Recently a dissatisfied reader wrote to Slate for the purpose of accusing me of displaying a “wildly dangerous knife technique,” among other sins. I must confess that there’s some truth in this accusation: I didn’t go to culinary school, so no one’s ever forced me to chop onions for hours on end. I don’t habitually use the expert-recommended “claw grip” to hold onto foods I’m cutting, not because I have anything against it, but because muscle memory overrides conscious deliberation every time. I cannot dice to save my life.
And yet I almost never cut myself in the kitchen, a stroke of good fortune I attribute to the fact that I keep my knives sharp. (Dull knives have a tendency to slip around instead of going into the food you want them to penetrate.) Knife sharpening is far simpler than I used to think. For more details on sharpening, for a few bonus knife-related tips, and for footage of my terrible knife technique, see above.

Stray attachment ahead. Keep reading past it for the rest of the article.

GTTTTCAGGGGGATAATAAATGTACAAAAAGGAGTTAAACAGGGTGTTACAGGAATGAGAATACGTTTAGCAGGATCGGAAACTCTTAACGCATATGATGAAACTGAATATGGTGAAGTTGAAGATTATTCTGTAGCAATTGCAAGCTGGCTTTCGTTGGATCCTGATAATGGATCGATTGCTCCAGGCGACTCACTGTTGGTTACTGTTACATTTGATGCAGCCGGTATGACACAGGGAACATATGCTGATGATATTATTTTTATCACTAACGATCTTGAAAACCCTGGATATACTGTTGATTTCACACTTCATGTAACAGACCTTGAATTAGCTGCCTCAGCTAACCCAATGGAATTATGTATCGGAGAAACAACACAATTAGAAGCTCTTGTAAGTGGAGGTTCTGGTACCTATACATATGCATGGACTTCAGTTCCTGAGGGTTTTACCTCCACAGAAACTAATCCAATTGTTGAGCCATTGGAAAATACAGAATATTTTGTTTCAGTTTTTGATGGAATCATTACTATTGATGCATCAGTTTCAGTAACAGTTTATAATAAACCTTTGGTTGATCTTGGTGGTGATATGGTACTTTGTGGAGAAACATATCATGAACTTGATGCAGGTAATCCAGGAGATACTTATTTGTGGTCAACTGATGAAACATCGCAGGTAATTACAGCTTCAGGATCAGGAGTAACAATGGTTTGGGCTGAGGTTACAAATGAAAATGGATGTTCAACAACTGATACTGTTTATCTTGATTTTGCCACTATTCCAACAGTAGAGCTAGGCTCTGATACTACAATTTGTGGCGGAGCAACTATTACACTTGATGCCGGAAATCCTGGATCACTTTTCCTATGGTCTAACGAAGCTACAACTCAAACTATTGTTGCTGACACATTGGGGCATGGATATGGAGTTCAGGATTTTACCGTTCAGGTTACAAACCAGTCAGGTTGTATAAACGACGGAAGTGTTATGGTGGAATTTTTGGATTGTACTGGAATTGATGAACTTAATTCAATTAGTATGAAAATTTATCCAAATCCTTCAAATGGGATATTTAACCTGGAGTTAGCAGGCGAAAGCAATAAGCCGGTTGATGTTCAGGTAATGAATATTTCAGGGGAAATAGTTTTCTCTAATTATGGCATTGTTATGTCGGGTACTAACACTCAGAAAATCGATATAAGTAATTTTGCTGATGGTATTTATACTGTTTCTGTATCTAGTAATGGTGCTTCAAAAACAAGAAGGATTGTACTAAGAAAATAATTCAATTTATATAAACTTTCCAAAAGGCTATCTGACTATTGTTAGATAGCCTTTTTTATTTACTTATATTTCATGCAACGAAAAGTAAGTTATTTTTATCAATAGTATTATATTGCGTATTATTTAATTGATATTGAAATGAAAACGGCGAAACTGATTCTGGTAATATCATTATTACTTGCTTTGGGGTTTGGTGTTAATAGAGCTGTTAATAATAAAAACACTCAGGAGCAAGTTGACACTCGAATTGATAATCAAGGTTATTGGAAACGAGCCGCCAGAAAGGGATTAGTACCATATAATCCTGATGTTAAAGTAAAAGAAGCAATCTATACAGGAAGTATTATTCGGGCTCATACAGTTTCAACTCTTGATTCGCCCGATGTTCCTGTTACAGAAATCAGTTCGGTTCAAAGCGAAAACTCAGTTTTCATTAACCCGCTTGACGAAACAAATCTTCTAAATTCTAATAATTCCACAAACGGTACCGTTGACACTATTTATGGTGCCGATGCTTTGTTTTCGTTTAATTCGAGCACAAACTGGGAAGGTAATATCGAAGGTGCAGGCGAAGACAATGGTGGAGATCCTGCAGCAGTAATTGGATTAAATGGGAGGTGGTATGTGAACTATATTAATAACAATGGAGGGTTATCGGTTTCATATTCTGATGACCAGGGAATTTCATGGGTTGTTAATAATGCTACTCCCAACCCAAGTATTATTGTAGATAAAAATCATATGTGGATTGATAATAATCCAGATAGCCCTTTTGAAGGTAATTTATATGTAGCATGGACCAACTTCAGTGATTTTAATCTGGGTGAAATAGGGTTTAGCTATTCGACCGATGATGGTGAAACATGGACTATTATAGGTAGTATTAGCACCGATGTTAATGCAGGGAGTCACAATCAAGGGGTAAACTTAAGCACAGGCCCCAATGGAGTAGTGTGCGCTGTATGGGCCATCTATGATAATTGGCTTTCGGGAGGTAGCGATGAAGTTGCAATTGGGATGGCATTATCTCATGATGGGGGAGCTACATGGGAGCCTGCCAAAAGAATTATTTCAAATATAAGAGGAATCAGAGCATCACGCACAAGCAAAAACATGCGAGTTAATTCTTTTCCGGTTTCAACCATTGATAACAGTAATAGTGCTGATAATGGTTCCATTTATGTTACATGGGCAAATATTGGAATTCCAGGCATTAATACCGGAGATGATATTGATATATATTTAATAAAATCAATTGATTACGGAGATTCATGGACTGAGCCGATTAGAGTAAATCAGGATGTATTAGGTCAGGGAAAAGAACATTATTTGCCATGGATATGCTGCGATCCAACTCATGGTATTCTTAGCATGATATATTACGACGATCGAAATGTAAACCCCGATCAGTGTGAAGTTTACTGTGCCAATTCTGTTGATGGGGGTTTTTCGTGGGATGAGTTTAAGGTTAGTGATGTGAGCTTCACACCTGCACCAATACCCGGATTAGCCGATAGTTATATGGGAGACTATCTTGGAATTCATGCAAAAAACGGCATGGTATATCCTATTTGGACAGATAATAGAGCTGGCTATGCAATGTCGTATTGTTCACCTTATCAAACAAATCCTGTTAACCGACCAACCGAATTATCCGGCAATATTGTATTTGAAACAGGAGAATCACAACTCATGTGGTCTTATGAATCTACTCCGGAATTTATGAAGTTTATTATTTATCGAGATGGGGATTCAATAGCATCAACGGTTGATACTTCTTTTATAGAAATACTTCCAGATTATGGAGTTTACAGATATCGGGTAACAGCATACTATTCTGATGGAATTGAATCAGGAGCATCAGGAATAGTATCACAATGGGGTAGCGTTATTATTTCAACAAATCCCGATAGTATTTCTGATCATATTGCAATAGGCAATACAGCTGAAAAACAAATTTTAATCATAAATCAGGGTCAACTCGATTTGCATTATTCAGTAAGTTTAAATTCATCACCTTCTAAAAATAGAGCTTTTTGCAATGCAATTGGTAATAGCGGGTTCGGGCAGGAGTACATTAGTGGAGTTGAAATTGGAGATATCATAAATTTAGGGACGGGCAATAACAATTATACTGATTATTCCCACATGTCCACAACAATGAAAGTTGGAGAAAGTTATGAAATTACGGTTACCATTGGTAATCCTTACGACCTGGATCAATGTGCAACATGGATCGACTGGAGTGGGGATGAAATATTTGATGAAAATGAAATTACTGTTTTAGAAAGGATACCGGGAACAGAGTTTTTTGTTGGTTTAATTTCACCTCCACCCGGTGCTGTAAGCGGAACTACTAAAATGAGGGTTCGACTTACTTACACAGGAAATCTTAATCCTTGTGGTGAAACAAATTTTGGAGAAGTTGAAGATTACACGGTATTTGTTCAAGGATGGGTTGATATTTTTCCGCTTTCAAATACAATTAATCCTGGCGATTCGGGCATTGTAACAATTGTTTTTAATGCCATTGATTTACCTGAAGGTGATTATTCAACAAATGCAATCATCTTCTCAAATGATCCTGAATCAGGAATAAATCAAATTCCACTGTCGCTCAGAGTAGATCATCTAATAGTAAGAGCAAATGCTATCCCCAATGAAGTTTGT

TODAY IN SLATE
Ford’s Big Gamble
It’s completely transforming America’s best-selling vehicle.
Should the United States Grant Asylum to Victims of Domestic Violence?
The Apple Watch Will Make Everyone Around You Just a Little Worse Off
This Was the First Object Ever Designed
Don’t Expect Adrian Peterson to Go to Prison
In much of America, beating your kids is perfectly legal.
How the Apple Watch Will Annoy Us
A glowing screen attached to someone else’s wrist is shinier than all but the blingiest jewels.
A Little Bit Softer Now, a Little Bit Softer Now …
The sad, gradual decline of the fade-out in popular music.